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Volume of a Pyramid

Date: 05/29/2002 at 05:34:52
From: Michelle
Subject: pyramids

Why does the formula of the volume of pyramid have a 1/3 in it?

Date: 05/29/2002 at 09:23:05
From: Doctor Rick
Subject: Re: pyramids

Hi, Michelle.

There is an extended discussion of several ways to prove the formula 
for the volume of a pyramid in the Dr. Math Archives:

  Volume of a Pyramid

Here is a partial answer to your question about 1/3; not a complete 
answer but something to get you thinking. 

I can easily show that the volume of one particular pyramid 
(admittedly a little odd-looking) is 1/3 the base area times the 
altitude. This pyramid has a square base and a vertical edge coming up 
from one vertex of the square, the same height as the edges of the 
square. Join the top of this vertical edge to each of the other three 
vertices of the square, and you have my pyramid. 

In this picture I'm showing all the edges, including the edges that 
are hidden on the back of the pyramid -- as if it were transparent.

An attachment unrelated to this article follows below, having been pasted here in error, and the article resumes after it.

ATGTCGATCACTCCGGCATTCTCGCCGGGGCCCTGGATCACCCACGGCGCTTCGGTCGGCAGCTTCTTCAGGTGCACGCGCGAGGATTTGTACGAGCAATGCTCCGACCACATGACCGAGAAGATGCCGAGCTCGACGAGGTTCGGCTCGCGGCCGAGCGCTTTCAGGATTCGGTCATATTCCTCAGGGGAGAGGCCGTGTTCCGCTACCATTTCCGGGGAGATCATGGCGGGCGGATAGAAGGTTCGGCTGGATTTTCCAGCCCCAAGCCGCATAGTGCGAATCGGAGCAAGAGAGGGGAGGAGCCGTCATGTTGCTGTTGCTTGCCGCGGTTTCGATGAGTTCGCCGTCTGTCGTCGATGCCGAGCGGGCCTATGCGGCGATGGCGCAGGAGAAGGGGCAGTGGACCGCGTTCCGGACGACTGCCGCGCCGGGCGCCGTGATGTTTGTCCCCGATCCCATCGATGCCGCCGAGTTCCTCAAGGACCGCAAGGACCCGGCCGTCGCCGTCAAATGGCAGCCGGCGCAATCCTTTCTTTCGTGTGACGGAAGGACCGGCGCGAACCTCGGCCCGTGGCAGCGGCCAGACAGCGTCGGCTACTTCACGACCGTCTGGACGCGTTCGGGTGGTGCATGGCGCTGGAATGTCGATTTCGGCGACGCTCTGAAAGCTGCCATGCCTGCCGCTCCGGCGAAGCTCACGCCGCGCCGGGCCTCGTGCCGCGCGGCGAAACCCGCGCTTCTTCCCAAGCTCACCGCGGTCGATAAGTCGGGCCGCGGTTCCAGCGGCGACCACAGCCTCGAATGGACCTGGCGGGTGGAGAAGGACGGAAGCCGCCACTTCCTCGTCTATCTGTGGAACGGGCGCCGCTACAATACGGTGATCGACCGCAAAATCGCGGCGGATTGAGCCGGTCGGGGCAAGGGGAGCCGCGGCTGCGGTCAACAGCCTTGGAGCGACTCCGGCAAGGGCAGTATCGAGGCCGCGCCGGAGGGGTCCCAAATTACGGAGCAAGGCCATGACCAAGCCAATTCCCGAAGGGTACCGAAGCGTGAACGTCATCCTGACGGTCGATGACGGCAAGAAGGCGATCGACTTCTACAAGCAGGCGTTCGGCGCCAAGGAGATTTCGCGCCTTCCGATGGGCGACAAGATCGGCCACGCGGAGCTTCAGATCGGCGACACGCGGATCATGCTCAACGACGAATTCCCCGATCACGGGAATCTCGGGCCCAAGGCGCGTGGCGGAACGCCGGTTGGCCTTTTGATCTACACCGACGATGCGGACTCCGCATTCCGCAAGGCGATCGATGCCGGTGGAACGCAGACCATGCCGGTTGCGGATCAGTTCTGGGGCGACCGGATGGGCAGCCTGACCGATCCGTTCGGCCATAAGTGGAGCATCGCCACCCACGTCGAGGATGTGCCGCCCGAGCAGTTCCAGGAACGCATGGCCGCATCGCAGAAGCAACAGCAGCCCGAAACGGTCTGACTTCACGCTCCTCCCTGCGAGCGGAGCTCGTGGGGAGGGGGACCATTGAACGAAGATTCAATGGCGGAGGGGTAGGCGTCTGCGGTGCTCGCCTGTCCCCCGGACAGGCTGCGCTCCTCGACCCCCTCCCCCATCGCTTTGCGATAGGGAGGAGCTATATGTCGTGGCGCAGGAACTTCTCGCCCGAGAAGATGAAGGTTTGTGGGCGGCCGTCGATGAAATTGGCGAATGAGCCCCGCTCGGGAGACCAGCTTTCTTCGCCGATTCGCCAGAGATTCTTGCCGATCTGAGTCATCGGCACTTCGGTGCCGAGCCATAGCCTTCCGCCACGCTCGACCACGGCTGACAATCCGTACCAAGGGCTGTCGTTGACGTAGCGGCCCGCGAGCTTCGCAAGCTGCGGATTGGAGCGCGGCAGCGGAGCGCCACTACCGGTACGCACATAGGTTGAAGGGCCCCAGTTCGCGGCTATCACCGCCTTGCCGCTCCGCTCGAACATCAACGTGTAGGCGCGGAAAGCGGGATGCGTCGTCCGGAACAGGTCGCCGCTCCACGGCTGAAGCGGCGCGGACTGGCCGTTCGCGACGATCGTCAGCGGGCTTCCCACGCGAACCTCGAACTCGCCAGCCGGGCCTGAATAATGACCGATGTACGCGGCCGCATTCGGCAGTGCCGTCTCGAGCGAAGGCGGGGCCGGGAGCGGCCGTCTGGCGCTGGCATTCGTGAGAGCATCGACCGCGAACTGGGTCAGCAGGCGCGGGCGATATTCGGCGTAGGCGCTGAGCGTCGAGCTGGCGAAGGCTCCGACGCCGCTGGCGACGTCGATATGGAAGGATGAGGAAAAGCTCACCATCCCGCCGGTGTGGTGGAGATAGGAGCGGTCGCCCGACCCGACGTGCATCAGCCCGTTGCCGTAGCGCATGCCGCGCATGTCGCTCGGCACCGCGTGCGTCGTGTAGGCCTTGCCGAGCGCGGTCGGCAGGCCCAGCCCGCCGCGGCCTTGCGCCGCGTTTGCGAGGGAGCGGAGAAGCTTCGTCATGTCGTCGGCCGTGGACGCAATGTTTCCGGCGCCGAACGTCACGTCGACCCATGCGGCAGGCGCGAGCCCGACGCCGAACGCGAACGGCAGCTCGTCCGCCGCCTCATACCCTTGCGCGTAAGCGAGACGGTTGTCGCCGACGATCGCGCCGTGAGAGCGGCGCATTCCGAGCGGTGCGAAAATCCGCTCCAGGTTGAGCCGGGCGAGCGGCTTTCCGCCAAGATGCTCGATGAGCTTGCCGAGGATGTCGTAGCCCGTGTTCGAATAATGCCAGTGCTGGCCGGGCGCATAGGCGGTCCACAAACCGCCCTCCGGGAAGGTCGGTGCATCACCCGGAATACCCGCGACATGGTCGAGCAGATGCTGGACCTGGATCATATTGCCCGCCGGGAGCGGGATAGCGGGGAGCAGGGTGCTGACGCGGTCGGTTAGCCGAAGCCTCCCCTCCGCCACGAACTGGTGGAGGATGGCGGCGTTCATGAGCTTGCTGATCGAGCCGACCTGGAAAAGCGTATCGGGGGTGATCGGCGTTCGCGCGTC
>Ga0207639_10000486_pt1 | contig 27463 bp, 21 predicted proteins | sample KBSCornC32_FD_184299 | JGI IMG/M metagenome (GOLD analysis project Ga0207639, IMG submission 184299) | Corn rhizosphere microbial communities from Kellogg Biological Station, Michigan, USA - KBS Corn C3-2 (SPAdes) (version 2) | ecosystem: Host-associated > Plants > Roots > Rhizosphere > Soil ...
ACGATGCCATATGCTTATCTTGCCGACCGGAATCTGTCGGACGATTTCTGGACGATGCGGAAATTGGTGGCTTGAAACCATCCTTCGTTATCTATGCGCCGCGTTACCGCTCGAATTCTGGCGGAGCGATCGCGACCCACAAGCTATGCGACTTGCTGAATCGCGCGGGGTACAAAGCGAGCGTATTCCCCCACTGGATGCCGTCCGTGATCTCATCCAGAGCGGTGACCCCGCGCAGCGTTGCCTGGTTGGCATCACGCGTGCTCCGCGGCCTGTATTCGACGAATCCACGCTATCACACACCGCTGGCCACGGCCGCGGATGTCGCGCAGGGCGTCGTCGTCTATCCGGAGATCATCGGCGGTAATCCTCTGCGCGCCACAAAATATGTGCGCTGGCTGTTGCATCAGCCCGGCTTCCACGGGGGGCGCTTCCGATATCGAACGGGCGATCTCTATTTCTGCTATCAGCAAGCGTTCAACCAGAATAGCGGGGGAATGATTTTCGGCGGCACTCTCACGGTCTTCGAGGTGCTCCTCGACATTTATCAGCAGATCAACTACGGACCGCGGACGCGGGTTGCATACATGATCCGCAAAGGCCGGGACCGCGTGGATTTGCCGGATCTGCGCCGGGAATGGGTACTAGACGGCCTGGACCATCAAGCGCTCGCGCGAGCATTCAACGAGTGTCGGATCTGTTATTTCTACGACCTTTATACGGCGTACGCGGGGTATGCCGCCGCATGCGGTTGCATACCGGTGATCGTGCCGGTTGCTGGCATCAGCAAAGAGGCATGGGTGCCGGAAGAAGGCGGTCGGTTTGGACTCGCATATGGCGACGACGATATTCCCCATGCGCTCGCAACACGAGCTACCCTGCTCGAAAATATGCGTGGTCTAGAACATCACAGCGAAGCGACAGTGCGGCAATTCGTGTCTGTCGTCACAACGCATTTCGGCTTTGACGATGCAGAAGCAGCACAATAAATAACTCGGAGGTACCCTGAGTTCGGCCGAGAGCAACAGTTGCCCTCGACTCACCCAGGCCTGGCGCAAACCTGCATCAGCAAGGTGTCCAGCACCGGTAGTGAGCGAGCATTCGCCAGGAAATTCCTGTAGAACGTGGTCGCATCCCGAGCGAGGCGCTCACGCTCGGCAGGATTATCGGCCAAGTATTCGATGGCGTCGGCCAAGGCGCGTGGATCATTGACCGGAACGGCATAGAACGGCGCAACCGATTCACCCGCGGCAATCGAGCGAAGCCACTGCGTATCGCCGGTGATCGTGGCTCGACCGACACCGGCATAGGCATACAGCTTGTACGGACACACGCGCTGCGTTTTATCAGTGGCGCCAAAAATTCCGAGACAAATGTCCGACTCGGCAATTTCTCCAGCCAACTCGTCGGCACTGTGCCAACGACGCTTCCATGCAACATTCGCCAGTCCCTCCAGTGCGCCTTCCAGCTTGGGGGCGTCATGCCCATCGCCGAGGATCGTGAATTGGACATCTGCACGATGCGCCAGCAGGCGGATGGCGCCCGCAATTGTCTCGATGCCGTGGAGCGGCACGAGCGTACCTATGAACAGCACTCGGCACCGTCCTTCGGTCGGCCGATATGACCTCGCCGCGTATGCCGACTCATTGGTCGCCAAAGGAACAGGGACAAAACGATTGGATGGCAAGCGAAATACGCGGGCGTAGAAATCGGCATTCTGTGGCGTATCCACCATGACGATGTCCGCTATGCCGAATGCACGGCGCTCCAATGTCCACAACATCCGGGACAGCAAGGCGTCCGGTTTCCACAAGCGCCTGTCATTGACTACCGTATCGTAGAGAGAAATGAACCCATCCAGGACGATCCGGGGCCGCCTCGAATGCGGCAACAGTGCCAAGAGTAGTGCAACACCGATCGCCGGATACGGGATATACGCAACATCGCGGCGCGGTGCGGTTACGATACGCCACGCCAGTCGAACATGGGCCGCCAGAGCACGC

|\\ \
   | \ \  \
   |  \   \  \
   |    \   \   \
   |     \     \   \
   |      \      \    \
   |       \        \    \
   |         \        +     \
   |          \  /         \   \
   |        /  \                \ \
   |   /        \                   \\
   +              \                     +
       \           \                /
            \       \           /
                 \   \     /

You can make such a pyramid out of cardboard or index cards -- it's a 
nice project.  The hardest part is to find the shape of the two 
diagonal sides. Make three of the pyramids. 

You'll find (maybe you can visualize this without actually making the 
pyramids) that the three pyramids can be put together to make one 
whole cube! Put the three "pointy ends" together, with the square 
bases of the other two pyramids vertical, one on the front right side 
and one on the back right side of the figure above.

Do you get it now? The volume of the cube is s*s*s if the sides are 
of length s. The volume of each of the identical pyramids must 
therefore be (1/3)s*s*s. The height (h) is s, and the area of the 
base (b) is s*s, so the area of this pyramid is (1/3)b*h.

- Doctor Rick, The Math Forum 
Associated Topics:
High School Polyhedra
Middle School Polyhedra

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